Ssh… There’s Something You Should Know About Secret Use

The main requirement for patent grant is that the patented invention must be novel (or new). This means that at the time of filing the patent application, the invention must not have been previously published or publicly disclosed by anyone, including the patentees themselves. There is, however, another requirement that is often overlooked by patentees and that is that the invention cannot have been secretly used for commercial purposes prior to the filing of a patent application. Secret use is a ground for patent revocation and failure to take this into consideration can be fatal to patent rights.

At the most fundamental level, a patent is a deal made between an inventor and the government in which the inventor is granted a monopoly to an invention for a limited term. This provides the inventor with a period of time in which they can exclusively benefit from exploiting the invention. In exchange, the inventor must fully disclose the details of the invention in the patent specification. The rationale behind this deal is that it offers an incentive for inventors to share their knowledge, thereby driving innovation. The secret use provisions have been developed to stop inventors in effect extending the term of the monopoly granted to them by reaping commercial benefit from the invention before filing a patent application. For example, an inventor of a new process for extracting gold is unable to secretly use that process themselves for commercial benefit and then file a patent application at a later date.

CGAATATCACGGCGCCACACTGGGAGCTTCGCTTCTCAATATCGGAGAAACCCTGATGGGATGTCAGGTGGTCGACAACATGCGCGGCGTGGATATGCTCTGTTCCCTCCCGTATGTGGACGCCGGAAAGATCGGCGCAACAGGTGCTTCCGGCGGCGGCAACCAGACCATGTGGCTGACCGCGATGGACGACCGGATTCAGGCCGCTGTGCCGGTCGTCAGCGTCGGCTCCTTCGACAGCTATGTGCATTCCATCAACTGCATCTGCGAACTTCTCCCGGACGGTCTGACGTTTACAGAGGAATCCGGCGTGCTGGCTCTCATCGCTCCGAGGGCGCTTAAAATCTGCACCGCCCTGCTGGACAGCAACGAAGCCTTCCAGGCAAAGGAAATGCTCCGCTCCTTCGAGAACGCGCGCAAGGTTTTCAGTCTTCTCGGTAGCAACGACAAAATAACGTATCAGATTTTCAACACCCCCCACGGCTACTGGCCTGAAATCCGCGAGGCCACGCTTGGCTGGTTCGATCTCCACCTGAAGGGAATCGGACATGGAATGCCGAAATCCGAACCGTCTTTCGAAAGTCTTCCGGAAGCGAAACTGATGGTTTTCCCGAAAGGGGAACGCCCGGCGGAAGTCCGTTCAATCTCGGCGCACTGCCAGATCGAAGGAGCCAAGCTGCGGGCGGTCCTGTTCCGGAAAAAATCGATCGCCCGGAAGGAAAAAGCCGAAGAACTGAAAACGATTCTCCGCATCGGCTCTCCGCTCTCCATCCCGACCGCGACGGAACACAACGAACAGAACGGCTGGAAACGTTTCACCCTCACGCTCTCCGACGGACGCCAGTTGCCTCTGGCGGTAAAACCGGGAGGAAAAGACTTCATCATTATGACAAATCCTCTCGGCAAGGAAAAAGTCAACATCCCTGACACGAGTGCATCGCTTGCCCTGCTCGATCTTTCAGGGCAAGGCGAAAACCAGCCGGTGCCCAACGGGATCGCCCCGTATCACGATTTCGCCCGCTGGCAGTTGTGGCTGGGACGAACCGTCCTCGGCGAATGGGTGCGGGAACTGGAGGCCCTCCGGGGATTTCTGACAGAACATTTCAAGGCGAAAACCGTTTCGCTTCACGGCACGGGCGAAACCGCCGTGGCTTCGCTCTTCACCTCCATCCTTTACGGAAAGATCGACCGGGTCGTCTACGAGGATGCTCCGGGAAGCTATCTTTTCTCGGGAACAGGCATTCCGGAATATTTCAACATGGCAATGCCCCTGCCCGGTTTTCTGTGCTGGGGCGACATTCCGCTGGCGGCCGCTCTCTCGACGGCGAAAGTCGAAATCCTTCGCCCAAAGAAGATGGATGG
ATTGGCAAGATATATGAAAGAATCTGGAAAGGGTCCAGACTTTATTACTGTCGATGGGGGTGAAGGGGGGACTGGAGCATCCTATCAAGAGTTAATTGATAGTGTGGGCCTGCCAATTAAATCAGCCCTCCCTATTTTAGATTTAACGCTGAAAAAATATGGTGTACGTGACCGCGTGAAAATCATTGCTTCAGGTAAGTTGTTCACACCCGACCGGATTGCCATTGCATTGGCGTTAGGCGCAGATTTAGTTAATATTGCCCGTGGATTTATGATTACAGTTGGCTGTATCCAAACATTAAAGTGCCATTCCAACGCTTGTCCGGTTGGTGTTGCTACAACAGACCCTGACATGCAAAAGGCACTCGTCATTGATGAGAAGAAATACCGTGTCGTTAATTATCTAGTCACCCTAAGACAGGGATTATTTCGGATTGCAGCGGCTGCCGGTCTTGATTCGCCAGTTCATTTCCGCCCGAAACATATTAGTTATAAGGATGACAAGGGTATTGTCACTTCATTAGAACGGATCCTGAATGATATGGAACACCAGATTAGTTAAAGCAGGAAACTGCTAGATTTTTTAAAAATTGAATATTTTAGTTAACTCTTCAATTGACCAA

Exceptions to secret use

It is important to note that there are exceptions to secret use. Section 9 of the Patents Act sets out certain activities that are not to be taken to be secret use. These include:

  • any use of the invention by the patentee for the purpose of reasonable trial or experiment only
  • any use of the invention by the patentee, being use occurring solely in the course of a confidential disclosure of the invention by the patentee
  • any other use of the invention by the patentee for any purpose other than the purpose of trade or commerce
  • any use of the invention by or on behalf of the Commonwealth, a State, or a Territory
  • any use of the invention by the patentee for any purpose, if a complete application is made for the invention within the prescribed period.

Court guidance on secret use

The courts have considered numerous allegations of secret use and the outcomes provide some useful guidance on what transactions are considered ‘use’ and how to define ‘use for the purposes of trial and experiment’.

The leading case in this area is Azuko Pty Ltd v Old Digger Pty Ltd  [2001] FCA 10749, in which the patentee manufactured a number of articles, in this case, drill hammers, before a patent application had been filed. The patentee had tested a prototype of his invention at a mining site. Following the test, the owner of the mining site gave the patentee an unsolicited order for five or six hammers in the month before the priority date. This order was not formally accepted by the patentee. By the priority date, the patentee had made 15 to 20 hammers with some being made after the order had been received. On appeal to the Full Federal Court, it was held that there had been no commercial use of the invention before the priority date. Strong emphasis was placed on the fact that the actual acceptance of the offer was made after the priority date and so all steps required for the sale to be completed had not taken place. It was also found that the making and stockpiling of a patented invention before the priority date did not constitute secret use.

However, it must be noted that this case involved the manufacture of a relatively small number of articles and a degree of leniency was shown. This might not have been the case if a commercial scale number of articles had been manufactured.